• 2. small-body reservoir distributions22,23 (q9 5 5), there would be only a 1% chance of finding 2012VP113 and Sedna with perihelion greater than 75 AU and no objects with perihelion less than 75 AU. Therefore, we conclude that there are few (although probably not zero) inner Oort cloud objects in the 50–75 AU region. Some stellar encounter models that include the capture of extrasolar material predict a strong inner edge to the perihelion distribution of objects, which is consistent with our observations2 . Our simulation suggests that the inner Oort cloud contains about 1/80th of an Earth mass of material for our favoured q9 5 5 model, al- though this can vary based on the assumed size distribution (Methods and Extended Data Table 1). This is similar to that of the Kuiper belt objects(KBOs),whichhaveabout1/100thofanEarthmassofmaterial22 . We estimate that about 430z400 {240 1sð Þ inner Oort cloud objects brighter than r 5 24.3 remain undiscovered throughout the sky. In addition, 900z800 {500 1sð Þ bodies are expected with diameter larger than 1,000 km (most of which are extremely distant), which is statistically consistent with detailed model estimates based only on the discovery of Sedna21 . Our simulations assume that the inner Oort cloud objects are longitu- dinally symmetric, but it is interesting that both 2012 VP113 and Sedna were found at similar sky locations. If further inner Oort cloud object discoveries prove this effect to be statistically significant, this would strongly constrain inner Oort cloud object formation models. Both Sedna and 2012 VP113 have similar arguments of perihelion (v 5 311u and 293u, respectively). The orbital element v describes the angle between the point of perihelion and where a body’s orbit crosses thecelestialplane.Surprisingly,thisvsimilarity issharedforallknown objects with semi-major axes greater than 150 AU and perihelia greater than that of Neptune (v < 340u 6 55u; see Fig. 3, Extended Data Fig. 1 and Extended Data Table 2). These extreme scattered disk objects may have a similar origin to Sedna or 2012VP113 but their much lower peri- helia (q ,49AU) allow their existence to be explained through resonant interactions with Neptune, except for 2004VN112, 2010GB174 and pos- sibly2000 CR105 (refs10,24–27).Wefindthatthisvclusteringcannotbe due to observational bias for two reasons: (1) any bias for v 50u is the same as the bias for v 5 180u; and (2) the surveys that have found the objects with clustered v were often off-eclipticorall-sky surveys, which wouldnothaveabiasforeitherv 50uor180u(Methods).Thus,wecon- clude that the v clustering is a real effect. The Lidov–Kozai effect is the best known dynamical mechanism for constraining the v of a minor planet28 . This three-body interaction can create outer Oort cloud objects with v preferentially near 0u and 180u early in the history of the Solar System when the Sun was still among its nascent cohort of perturbing stars29 . This cannot explain the v < 0u trend today, because v circulates owing to the presence of the giant planets. By numerically simulating the effect of the known mass in the Solar System on the inner Oort cloud objects, we confirmed that inner Oort cloudobjectsshouldhaverandomv (Methods).Thissuggeststhat a massive outer Solar System perturber may exist and restricts v for the inner Oort cloud objects. We numerically simulated the effect of a super-Earth-mass body at250 AU andfoundthat v for inner Oortcloud objects librated around 0u6 60u for billions of years (see Extended Data Figs 2 and 3). This configuration is not unique and there are many possibilities for such an unseen perturber. A super-Earth-mass body at 250 AU with very low albedo would be fainter than current all-sky survey detection limits, as would larger and more distant perturbers30 . Semimajor axis (AU) Perihelion(AU) 200 200 180 160 80 60 140 120 100 Perihelion(AU) 200 180 160 80 60 140 120 100 300 400 500 600 700 800 Semimajor axis (AU) a b 200 300 400 500 600 700 800 Figure 2 | Results from the observational bias simulation. The simulated inner Oort cloud objects (dots) are shown, along with the simulated detections in our survey (blue crosses) and the most sensitive all-sky survey so far, which re-detected Sedna21 (red crosses) for two different inner Oort cloud object models: our favoured model (a) and a comparison model (b). We have displayed ten simulated survey realizations per survey. The true values for Sedna and 2012 VP113 are shown as red and blue circles, respectively, both with error bars much smaller than theplot symbol (there are no error bars associated with all other symbols, which describe simulated data). There is one difference between the two models, the minimum perihelion for the underlying population (75 AU in a versus 50 AU in b). Our observational results favour the model in a because both Sedna and 2012 VP113 were found within a few AU of their perihelion. This indicates that the inner Oort cloud objects may have increasing numbers with increasing distance. Table 1 | The orbital elements of the inner Oort cloud objects Object q (AU) a (AU) e i (deg) V (deg) v (deg) tp (JD) Epoch (JD) 2012 VP113 80 266 0.698 24.051 90.806 293 2,443,300 2,455,857.1 Sedna 76.23 542 0.8593 11.92840 144.466 311.01 2,479,197 2,456,400.5 The barycentric elements for 2012 VP113 and the heliocentric elements for Sedna (from the NASA Jet Propulsion Laboratory Horizons tool for dwarf planets http://ssd.jpl.nasa.gov/?horizons) are given as semi- major axis (a), eccentricity (e), inclination (i), longitude of ascending node (V), argument of perihelion (v), and perihelion distance (q), which has been derived from a and e. Time of perihelion (tp) and epoch are specified in terms of the Julian date (JD). The precision to which quantities are known is reflected in the number of significant digits. We define inner Oort cloud objects as having q . 50 AU and 150 AU , a , 1,500 AU (see main text). RESEARCH LETTER 4 7 2 | N A T U R E | V O L 5 0 7 | 2 7 M A R C H 2 0 1 4 Macmillan Publishers Limited. All rights reserved©2014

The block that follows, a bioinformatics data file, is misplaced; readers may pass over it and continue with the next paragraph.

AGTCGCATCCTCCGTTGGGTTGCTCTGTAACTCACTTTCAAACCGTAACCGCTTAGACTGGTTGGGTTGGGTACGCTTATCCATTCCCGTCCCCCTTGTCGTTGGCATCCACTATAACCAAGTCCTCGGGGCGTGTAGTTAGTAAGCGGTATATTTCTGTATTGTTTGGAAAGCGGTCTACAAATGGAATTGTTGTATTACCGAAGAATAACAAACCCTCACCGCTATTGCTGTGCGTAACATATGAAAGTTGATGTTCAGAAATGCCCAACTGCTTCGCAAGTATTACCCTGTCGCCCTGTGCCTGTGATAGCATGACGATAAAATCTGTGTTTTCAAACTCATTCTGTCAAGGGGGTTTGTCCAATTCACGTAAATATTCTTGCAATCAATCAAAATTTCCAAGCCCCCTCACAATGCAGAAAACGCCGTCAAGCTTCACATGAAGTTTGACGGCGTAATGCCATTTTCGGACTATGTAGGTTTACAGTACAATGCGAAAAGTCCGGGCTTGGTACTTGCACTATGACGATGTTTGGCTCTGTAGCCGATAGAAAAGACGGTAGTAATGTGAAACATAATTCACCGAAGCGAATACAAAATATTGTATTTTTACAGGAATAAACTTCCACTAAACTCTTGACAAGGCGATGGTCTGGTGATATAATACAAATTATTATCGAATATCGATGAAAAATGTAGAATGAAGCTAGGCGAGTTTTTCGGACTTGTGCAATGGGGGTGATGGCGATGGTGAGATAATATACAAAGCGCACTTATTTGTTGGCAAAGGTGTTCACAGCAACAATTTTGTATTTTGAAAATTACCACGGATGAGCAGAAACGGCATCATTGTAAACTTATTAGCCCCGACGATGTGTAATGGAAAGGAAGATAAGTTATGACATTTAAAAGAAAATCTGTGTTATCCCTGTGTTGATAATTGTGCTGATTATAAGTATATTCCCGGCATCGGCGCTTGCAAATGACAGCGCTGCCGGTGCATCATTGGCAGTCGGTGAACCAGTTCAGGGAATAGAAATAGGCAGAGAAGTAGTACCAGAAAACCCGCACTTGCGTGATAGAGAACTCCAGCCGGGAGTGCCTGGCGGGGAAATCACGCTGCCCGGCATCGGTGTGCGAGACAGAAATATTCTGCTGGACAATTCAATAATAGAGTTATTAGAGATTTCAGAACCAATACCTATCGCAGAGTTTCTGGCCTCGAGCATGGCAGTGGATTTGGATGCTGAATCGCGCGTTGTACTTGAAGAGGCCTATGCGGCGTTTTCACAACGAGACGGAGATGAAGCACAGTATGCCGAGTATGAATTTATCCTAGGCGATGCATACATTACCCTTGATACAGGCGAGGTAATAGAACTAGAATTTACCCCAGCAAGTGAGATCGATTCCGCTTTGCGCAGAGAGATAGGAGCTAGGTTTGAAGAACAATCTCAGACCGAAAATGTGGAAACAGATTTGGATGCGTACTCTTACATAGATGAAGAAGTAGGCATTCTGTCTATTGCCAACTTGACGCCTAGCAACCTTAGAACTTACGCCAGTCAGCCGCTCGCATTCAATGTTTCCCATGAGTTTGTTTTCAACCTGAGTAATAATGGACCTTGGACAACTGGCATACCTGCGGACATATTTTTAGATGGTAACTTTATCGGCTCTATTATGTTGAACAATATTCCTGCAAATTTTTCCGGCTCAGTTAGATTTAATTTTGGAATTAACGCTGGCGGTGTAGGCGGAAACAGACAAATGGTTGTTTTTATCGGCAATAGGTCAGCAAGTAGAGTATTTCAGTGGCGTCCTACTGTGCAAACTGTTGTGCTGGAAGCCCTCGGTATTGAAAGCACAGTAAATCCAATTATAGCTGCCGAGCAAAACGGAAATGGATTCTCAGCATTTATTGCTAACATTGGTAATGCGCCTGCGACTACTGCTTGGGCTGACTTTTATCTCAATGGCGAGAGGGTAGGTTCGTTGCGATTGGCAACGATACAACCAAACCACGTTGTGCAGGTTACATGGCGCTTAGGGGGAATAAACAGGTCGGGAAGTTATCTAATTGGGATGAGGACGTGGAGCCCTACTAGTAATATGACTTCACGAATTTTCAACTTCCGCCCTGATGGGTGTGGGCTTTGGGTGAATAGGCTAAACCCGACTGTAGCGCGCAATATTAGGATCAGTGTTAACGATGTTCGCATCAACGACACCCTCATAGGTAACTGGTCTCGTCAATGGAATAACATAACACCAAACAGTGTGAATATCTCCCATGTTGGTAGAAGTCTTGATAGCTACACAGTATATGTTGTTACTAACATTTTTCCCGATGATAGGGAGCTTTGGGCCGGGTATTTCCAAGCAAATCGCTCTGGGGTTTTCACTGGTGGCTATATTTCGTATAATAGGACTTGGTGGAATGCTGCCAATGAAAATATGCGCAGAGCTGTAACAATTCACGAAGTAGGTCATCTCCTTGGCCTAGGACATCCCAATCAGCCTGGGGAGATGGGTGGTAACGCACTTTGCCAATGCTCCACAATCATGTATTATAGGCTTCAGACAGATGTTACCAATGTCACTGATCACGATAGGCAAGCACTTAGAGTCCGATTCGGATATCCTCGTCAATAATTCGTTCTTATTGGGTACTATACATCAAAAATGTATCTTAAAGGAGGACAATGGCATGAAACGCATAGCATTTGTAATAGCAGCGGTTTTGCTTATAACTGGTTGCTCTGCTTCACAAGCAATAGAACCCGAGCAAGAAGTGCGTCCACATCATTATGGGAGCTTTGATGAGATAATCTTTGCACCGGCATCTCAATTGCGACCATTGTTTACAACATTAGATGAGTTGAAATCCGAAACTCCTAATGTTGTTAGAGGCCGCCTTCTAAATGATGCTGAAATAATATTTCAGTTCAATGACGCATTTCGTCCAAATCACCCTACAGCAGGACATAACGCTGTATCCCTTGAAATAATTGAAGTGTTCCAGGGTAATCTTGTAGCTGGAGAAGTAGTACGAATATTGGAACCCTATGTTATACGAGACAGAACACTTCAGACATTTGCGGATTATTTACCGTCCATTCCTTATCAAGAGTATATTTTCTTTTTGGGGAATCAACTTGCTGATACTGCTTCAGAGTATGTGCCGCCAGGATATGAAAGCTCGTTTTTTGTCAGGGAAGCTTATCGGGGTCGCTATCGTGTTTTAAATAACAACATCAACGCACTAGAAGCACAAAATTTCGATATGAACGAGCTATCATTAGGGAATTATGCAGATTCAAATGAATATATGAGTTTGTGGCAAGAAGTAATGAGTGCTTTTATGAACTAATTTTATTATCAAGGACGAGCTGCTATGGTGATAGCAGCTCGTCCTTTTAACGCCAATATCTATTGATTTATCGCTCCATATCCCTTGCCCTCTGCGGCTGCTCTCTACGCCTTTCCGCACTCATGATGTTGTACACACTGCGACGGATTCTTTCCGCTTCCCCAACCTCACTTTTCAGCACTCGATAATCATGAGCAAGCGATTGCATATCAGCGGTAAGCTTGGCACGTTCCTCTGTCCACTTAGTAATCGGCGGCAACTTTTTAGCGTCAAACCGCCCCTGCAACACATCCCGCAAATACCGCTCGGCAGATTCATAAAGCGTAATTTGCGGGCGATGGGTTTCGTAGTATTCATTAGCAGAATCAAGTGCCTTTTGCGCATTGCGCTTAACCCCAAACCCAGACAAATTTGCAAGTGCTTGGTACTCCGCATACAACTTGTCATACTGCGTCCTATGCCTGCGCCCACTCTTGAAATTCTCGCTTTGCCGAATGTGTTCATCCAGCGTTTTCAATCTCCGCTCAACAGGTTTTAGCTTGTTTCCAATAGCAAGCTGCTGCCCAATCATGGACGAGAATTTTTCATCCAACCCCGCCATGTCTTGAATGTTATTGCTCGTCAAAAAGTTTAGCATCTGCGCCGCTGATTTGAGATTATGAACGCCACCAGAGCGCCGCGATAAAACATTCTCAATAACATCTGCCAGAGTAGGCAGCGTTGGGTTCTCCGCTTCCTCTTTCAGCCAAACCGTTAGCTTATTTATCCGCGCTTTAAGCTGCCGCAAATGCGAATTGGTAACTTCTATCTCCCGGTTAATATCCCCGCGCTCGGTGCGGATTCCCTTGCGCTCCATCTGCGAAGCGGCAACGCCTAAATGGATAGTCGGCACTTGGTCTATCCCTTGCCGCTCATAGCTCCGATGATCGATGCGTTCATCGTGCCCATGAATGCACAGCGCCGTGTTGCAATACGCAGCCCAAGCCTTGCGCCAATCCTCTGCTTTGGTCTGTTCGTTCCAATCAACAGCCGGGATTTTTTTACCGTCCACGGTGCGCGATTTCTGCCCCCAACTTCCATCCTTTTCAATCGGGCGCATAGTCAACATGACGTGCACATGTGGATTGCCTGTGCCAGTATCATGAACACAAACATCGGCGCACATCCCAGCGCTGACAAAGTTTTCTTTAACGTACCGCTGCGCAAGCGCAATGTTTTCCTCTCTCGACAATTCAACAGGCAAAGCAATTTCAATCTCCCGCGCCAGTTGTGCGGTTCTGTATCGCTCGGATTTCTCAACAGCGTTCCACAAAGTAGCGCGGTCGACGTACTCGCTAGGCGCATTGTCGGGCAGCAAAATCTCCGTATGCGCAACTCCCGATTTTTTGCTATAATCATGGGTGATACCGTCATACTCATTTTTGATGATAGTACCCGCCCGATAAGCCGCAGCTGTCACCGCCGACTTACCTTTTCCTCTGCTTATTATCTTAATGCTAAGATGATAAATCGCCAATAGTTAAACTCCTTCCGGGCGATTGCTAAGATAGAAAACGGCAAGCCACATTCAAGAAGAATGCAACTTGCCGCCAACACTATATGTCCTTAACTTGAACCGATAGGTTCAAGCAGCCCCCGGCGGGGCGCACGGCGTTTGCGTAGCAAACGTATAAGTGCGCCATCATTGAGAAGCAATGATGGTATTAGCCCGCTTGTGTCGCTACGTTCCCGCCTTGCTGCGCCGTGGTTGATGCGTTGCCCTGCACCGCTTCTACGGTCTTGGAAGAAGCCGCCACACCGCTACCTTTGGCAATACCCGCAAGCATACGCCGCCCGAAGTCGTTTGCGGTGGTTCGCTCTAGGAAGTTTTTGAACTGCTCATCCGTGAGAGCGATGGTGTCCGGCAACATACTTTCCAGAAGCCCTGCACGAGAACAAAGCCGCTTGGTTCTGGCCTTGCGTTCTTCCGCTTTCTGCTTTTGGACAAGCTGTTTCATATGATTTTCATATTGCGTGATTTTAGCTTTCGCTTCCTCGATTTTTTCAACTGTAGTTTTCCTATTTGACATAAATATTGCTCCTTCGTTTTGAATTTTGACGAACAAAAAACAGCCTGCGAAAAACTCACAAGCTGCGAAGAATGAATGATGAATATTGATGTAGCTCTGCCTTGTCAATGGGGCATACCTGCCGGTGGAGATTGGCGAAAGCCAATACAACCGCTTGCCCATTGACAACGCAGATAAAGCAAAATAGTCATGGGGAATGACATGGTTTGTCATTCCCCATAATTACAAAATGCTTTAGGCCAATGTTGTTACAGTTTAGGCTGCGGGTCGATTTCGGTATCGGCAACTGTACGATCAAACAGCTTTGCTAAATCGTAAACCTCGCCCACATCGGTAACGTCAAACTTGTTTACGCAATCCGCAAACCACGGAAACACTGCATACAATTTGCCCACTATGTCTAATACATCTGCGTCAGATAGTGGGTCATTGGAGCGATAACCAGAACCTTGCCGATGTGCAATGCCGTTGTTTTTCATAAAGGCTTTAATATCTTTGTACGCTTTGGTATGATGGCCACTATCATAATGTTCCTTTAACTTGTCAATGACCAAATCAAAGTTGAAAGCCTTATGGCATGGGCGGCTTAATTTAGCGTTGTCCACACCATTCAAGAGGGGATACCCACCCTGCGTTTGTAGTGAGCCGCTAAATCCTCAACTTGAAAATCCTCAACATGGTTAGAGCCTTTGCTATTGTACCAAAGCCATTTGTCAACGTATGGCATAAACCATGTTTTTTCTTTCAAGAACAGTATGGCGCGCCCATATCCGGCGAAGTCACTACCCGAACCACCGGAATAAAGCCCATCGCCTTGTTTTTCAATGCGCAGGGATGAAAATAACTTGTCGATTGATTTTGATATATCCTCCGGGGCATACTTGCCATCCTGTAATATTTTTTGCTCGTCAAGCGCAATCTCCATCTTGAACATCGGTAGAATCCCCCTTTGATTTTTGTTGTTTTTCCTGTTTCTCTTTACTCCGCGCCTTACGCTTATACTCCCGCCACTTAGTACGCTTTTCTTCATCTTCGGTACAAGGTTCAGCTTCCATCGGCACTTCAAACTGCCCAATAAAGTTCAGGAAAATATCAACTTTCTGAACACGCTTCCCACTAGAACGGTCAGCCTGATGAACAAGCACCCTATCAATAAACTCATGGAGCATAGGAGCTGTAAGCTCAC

• 3. Although sucha perturber could keep the v near 0u, howobjects ini- tially obtained v < 0u and not 180u isunknown.Stochastic events,such as a single strong stellar encounter or rogue planet could produce such asymmetric populations. A strong stochastic encounter could also pro- duce the low semi-major axis of 2012VP113. It is possible that the v clustering indicates that all q . 30 AU and a . 150 AU bodies formed by a similar process, although bodies on elliptical orbits with q less than approximately 45AU can beexplained byNeptune interactions. Models ofgalactictideshavedifficultyproducinginnerOortcloudobjectshaving low semi-major axes (like Sedna) in the absence of stellar encounters19 so theeven lowersemi-majoraxisof 2012 VP113 makestides extremely unlikely. If the inner Oort cloud objects were created from the grav- itational tide within our Sun’s birth cluster, the low semi-major axis of 2012 VP113 constrains the birth cluster to have been a moderate10,000 solar masses per cubic parsec or more, depending on the cluster model assumed15,29 .The moderately red opticalcolours observedfor2012 VP113 (Methods and Extended Data Table 3) are consistent with formation in the gas giant region and not in the ultra-red dominated classical Kuiper belt. Assuming a moderate albedo, 2012 VP113 is 450 km in diameter,largeenoughtobeconsidered adwarfplanetifitiscomposed largely of ice. METHODS SUMMARY For this work, we conducted two main observational investigations. First, we sur- veyed 52 square degrees of sky for new inner Oort cloud objects using the Dark Energy Camera (DECam) attheCerroTololoInter-AmericanObservatory(CTIO) 4-m telescope. Each patch of sky was imaged three times with 1.5 h to 2 h between images, giving us the ability to detect the motion of objects beyond 300AU when compared to background stars. Analysis software aided our search for moving objects. After its discovery at the CTIO 4-m telescope, we measured the position and colour of 2012VP113 using the Magellan 6.5-m telescope, completing the data collection portion of our project. We then created an observational bias simulation thatsimulated our discovery processto placeconstraints onthe underlying number andorbitaldistributionofinnerOortcloudobjects.Thisproducesorder-of-magnitude results for the number of inner Oort cloud objects whose basic parameters are poorly constrained because so few are known.Finally, after identifying the unusual nature of the v distribution, we simulated the inner Oort cloud objectsand the other minor planets with semi-major axes greater than 150 AU and perihelion greater than 30 AU to explore the long-term behaviour of v for different hypothetical planetarymasses in the Solar System. Thesemethods aredescribedin greater detail in the Methods section. Online Content Any additional Methods, Extended Data display items and Source Data are available in the online version of the paper; references unique to these sections appear only in the online paper. Received 11 October 2013; accepted 10 February 2014. 1. Brown, M. E., Trujillo, C. & Rabinowitz, D. Discovery of a candidate inner Oort cloud planetoid. Astrophys. J. 617, 645–649 (2004). 2. Morbidelli, A. & Levison, H. F. Scenarios for the origin of the orbits of the trans- Neptunian objects 2000 CR105 and 2003 VB12 (Sedna). Astron. J. 128, 2564–2576 (2004). 3. Kenyon, S. J. & Bromley, B. C. Stellar encounters as the origin of distant Solar System objects in highly eccentric orbits. Nature 432, 598–602 (2004). 4. Melita, M. D., Larwood, J. D. & Williams, I. P. Sculpting the outer Edgeworth Kuiper belt: stellar encounter followed by planetary perturbations. Icarus 173, 559–573 (2005). 5. Gomes, R. S., Matese, J. J. & Lissauer, J. J. A distant planetary-mass solar companion may have produced distant detached objects. Icarus 184, 589–601 (2006). 6. Levison, H. F. & Morbidelli, A. Models of the collisional damping scenario for ice-giant planets and Kuiper belt formation. Icarus 189, 196–212 (2007). 7. Goldreich, P., Lithwick, Y. & Sari, R. Final stages of planet formation. Astrophys. J. 614, 497–507 (2004). 8. Batygin, K., Brown, M.E.& Betts, H.Instability-driven dynamical evolution modelof a primordially five-planet outer Solar System. Astrophys. J. 744, L3 (2012). 9. Nesvorny´, D. & Morbidelli, A. Statistical study of the early Solar System’s instability with four, five, and six giant planets. Astron. J. 144, 117 (2012). 10. Gomes, R. S., Gallardo, T., Ferna´ndez, J. A. & Brunini, A. On the origin of the high- perihelion scattered disk: the role of the Kozai mechanism and mean motion resonances. Celestial Mech. Dyn. Astron. 91, 109–129 (2005). 11. Soares, J. S. & Gomes, R. S. Comparison of forming mechanisms for Sedna-type objects through an observational simulator. Astron. Astrophys. 553, A110 (2013). 12. Gladman, B. & Chan, C. Production of the extended scattered disk by rogue planets. Astrophys. J. 643, L135–L138 (2006). 13. Ida, S., Larwood, J. & Burkert, A. Evidence for early stellar encounters in the orbital distribution of Edgeworth-Kuiper belt objects. Astrophys. J. 528, 351–356 (2000). 14. Brasser, R. A two-stage formation process for the Oort comet cloud and its implications. Astron. Astrophys. 492, 251–255 (2008). 15. Brasser, R., Duncan, M. J., Levison, H. F., Schwamb, M. E. & Brown, M. E. Reassessing the formation of the inner Oort cloud in an embedded star cluster. Icarus 217, 1–19 (2012). 16. Dukes, D. & Krumholz, M. R. Was the Sun born in a massive cluster? Astrophys. J. 754, 56 (2012). 17. Pfalzner,S.Earlyevolution ofthebirthclusterofthesolarsystem.Astron. Astrophys. 549, A82 (2013). 18. Adams, F. C. The birth environment of the Solar System. Annu. Rev. Astron. Astrophys. 48, 47–85 (2010). 19. Kaib, N. A., Rosˇkar, R. & Quinn, T. Sedna and the Oort cloud around a migrating Sun. Icarus 215, 491–507 (2011). 20. Levison,H.F.,Duncan,M.J., Brasser,R.&Kaufmann,D.E.Captureofthe Sun’sOort cloud from stars in its birth cluster. Science 329, 187–190 (2010). 21. Schwamb, M. E., Brown, M. E., Rabinowitz, D. L. & Ragozzine, D. Properties of the distant Kuiper belt: results from the Palomar Distant Solar System Survey. Astrophys. J. 720, 1691–1707 (2010). 22. Petit, J.-M. et al. The Canada-France Ecliptic Plane Survey—full data release: the orbital structure of the Kuiper belt. Astron. J. 142, 131 (2011). 23. Schwamb,M.E.,Brown,M.E.&Fraser,W.C.ThesmallnumbersoflargeKuiperbelt objects. Astron. J. 147, 2 (2014). 24. Gladman, B. et al. Evidence for an extended scattered disk. Icarus 157, 269–279 (2002). 25. Gomes, R. S., Ferna´ndez, J. A., Gallardo, T. & Brunini, A. in The Solar System Beyond Neptune (eds Barucci, M. A., Boehnhardt, H., Cruikshank, D. P., Morbidelli, A. & Dotson, R.) 259–273 (2008). 26. Becker, A. C. et al. Exploring the outer Solar System with the ESSENCE Supernova Survey. Astrophys. J. 682, L53–L56 (2008). 27. Chen, Y.-T. et al. Discovery of a new member of the inner Oort cloud from the Next Generation Virgo Cluster Survey. Astrophys. J. 775, L8 (2013). 28. Kozai, Y. Secular perturbations of asteroids with high inclination and eccentricity. Astron. J. 67, 591 (1962). 29. Brasser, R., Duncan, M. J. & Levison, H. F. Embedded star clusters and the formation of the Oort cloud. Icarus 184, 59–82 (2006). 30. Sheppard,S.S.et al. A southern skyandgalacticplanesurveyfor brightKuiper belt objects. Astron. J. 142, 98 (2011). Acknowledgements We thank the Dark Energy Camera (DECam) team for obtaining observations during DECam commissioning, D. Norman for scheduling the November 2012 DECam observations, and D. Norman, A. Kunder and K. Holhjem for queue observing in November. T. Abbott and F.Valdeswere very helpful during our December 2012 DECam observations. This project used data obtained with DECam, which was Sedna 2012 VP113 Semimajor axis (AU) Argumentofperihelion(degrees) 200 300 400 500 600100 100 0 –100 Figure 3 | The argument of perihelion for distant objects clusters about 06. All minor planets with perihelion greater than 30 AU as a function of semi- major axis are shown. All bodies with semi-major axis greater than the line at 150AU show a pronounced concentration near v < 0u. Errors on these orbital elements are much smaller than the plotted symbols. This figure appears in histogram form in Extended Data Fig. 1. LETTER RESEARCH 2 7 M A R C H 2 0 1 4 | V O L 5 0 7 | N A T U R E | 4 7 3 Macmillan Publishers Limited. All rights reserved©2014